Wednesday, July 21, 2010

Sitting Atop Hay Bales and Enjoying the View

This was my latest edition of my column in the Kings County Record.  I've added some pics that I took while hiking with my son recently.  A couple of these appeared with the column.  I hope you enjoy it.
Round hay bales near Foxhill, NB
I have a vivid memory from when I was younger.  I was maybe 8-10 years old and I can remember my friends and me biking down to Mac's Grocery to buy a treat.  Back then you could get a soda, a chocolate bar, and a bag of chips for no more than fifty cents.  We would then bike back towards home and stop at a nearby hayfield to enjoy the treat.  It is the memory of the hayfield on the hill and the large hay bales that make this memory stand out in my head.  I was taken back to that time earlier this week and it prompted me to write about it.
There is something crisp about a freshly mowed and baled field.  The birds know it.  They circle around a freshly cut field looking for scurrying mice or other food morsels.  The air is filled with a cleanliness that a grown field doesn't possess and you can feel a lightness as you walk, unencumbered, across the field.  The tall grass is no longer there to hold you back, but yet if you stretch out your hands and close your eyes, you can still feel it there tickling your finger tips.  When you open your eyes the birds will still be circling over your head, and your head will feel light and dizzy.  At this point you will need to sit down for a second or two and instinctively you will seek out the highest point in the field and climb onto the nearest hay bale there to rest.

My son looks over the valley from atop
a round bale near Foxhill
Sitting on top of a hay bale and simply looking over the remaining golden grass that was left in its wake is relaxing now.  As kids though, we used the bales to play hide and seek or as obstacles in a race course.  It was a place to explore and find adventure.  It was a place where we could go and let our imaginations run wild as we played wild, west adventures.  We tested each others strength and quickness as we would often try to roll the big round bales or simply wrestle each other to get to the top of the highest bale.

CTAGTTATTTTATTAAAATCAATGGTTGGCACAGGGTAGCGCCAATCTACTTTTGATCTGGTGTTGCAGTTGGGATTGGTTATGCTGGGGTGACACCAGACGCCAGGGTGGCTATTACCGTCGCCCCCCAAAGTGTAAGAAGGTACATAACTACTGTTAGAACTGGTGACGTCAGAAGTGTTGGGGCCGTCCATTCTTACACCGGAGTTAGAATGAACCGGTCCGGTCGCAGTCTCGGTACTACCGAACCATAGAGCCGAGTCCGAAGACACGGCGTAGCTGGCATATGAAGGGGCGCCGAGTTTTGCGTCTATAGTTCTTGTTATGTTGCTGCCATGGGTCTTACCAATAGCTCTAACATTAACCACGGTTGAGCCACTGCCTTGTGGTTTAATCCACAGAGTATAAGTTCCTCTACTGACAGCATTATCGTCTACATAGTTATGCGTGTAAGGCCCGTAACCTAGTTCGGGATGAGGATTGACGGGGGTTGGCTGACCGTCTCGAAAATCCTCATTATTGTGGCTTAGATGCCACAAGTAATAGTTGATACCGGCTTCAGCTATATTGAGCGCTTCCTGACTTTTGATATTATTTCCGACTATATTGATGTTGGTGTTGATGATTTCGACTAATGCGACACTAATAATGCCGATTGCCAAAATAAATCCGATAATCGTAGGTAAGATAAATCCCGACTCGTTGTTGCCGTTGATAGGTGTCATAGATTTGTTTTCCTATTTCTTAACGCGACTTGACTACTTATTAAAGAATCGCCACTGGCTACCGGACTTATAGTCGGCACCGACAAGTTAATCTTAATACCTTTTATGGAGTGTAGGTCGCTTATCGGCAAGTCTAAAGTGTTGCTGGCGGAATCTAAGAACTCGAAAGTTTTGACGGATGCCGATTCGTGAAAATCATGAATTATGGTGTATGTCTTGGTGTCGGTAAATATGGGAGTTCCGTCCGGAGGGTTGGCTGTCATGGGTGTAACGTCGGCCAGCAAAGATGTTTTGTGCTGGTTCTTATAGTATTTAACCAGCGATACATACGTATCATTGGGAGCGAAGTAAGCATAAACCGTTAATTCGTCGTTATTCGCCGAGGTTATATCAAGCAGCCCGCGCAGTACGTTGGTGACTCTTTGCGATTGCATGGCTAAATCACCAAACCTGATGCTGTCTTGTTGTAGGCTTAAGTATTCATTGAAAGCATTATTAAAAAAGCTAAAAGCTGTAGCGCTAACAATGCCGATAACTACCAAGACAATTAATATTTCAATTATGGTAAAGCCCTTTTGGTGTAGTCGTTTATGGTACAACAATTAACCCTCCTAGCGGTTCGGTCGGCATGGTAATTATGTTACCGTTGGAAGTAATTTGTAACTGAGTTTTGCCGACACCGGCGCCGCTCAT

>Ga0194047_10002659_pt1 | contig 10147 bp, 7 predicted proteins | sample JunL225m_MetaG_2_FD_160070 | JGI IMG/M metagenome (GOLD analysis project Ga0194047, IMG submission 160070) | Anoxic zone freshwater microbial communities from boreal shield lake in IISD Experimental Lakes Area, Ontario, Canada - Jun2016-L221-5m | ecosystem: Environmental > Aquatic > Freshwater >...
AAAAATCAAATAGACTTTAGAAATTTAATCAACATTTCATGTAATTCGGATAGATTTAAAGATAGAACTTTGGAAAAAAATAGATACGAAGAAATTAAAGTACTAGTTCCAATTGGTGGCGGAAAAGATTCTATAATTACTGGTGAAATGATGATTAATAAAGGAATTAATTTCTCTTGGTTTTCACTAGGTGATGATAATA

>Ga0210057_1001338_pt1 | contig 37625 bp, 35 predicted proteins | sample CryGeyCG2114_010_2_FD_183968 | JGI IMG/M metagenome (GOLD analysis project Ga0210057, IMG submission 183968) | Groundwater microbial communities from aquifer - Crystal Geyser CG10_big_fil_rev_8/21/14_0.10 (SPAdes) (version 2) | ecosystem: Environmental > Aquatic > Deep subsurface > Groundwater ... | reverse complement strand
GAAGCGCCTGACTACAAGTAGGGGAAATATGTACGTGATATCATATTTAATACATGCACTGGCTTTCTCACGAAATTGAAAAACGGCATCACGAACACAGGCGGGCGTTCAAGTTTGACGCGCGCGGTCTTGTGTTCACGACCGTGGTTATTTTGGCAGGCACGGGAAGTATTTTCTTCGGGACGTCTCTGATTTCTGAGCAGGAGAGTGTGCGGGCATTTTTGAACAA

A CN Train rumbles in the distance
On the day my son and I explored a local hay field, it was too hot to wrestle or play tag so we simply sat on the bales and chatted and ate a snack.  We pulled out some binoculars and watched the tree tops for birds and spotted a hawk that was far enough away I couldn't identify it, but close enough that my son thought it was "cool."  He was also impressed with the constant singing of the beetles and wondered why he hadn't heard them earlier.  When the train rumbled up the valley below he was excited to watch it go, so much so he almost fell off the hay bale he was perched on.    
It was a great afternoon and getting out and exploring nature is that simple.  A science lesson for your kids and maybe even yourself is likely right out your back door.  I know my son and I are learning something every time we get outside together.                                                
Looking down on a corn stalk, not sure why, but why not.

Monday, July 19, 2010

Tower Talk

This weekend past was Canada Parks day and many parks around the Country celebrated with some great events.  Parks Canada opened their gates for a day and waived entry fees.  This provided many with an opportunity to maybe explore that park or historic site close by.  That National monument that they've been meaning to get to.  I know that is what my family did and it was a great experience.  We checked out Carleton-Martello Tower National Historic Site in west side Saint John, NB.  What is impressive about this tower is that it is the oldest structure in the country's oldest City.